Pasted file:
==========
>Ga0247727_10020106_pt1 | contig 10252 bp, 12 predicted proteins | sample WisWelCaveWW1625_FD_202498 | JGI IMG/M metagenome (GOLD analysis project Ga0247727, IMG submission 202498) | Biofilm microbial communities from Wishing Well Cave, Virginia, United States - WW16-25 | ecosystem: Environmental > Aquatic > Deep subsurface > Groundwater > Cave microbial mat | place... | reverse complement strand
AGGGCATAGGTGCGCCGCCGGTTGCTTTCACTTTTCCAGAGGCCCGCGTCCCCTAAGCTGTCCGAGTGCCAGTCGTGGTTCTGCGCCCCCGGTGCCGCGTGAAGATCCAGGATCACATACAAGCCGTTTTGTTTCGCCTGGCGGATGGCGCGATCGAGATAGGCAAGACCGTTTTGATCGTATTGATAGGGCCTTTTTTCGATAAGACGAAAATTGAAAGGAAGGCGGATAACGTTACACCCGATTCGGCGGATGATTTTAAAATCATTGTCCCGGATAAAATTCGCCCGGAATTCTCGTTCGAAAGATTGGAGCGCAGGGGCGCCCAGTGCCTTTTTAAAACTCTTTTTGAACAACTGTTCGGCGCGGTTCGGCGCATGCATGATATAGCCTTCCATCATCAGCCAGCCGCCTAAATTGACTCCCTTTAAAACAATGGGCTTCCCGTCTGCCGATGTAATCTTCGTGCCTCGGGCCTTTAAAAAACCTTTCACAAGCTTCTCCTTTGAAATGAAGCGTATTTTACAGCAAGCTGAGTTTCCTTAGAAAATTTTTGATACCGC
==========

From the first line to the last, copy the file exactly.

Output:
>Ga0247727_10020106_pt1 | contig 10252 bp, 12 predicted proteins | sample WisWelCaveWW1625_FD_202498 | JGI IMG/M metagenome (GOLD analysis project Ga0247727, IMG submission 202498) | Biofilm microbial communities from Wishing Well Cave, Virginia, United States - WW16-25 | ecosystem: Environmental > Aquatic > Deep subsurface > Groundwater > Cave microbial mat | place... | reverse complement strand
AGGGCATAGGTGCGCCGCCGGTTGCTTTCACTTTTCCAGAGGCCCGCGTCCCCTAAGCTGTCCGAGTGCCAGTCGTGGTTCTGCGCCCCCGGTGCCGCGTGAAGATCCAGGATCACATACAAGCCGTTTTGTTTCGCCTGGCGGATGGCGCGATCGAGATAGGCAAGACCGTTTTGATCGTATTGATAGGGCCTTTTTTCGATAAGACGAAAATTGAAAGGAAGGCGGATAACGTTACACCCGATTCGGCGGATGATTTTAAAATCATTGTCCCGGATAAAATTCGCCCGGAATTCTCGTTCGAAAGATTGGAGCGCAGGGGCGCCCAGTGCCTTTTTAAAACTCTTTTTGAACAACTGTTCGGCGCGGTTCGGCGCATGCATGATATAGCCTTCCATCATCAGCCAGCCGCCTAAATTGACTCCCTTTAAAACAATGGGCTTCCCGTCTGCCGATGTAATCTTCGTGCCTCGGGCCTTTAAAAAACCTTTCACAAGCTTCTCCTTTGAAATGAAGCGTATTTTACAGCAAGCTGAGTTTCCTTAGAAAATTTTTGATACCGC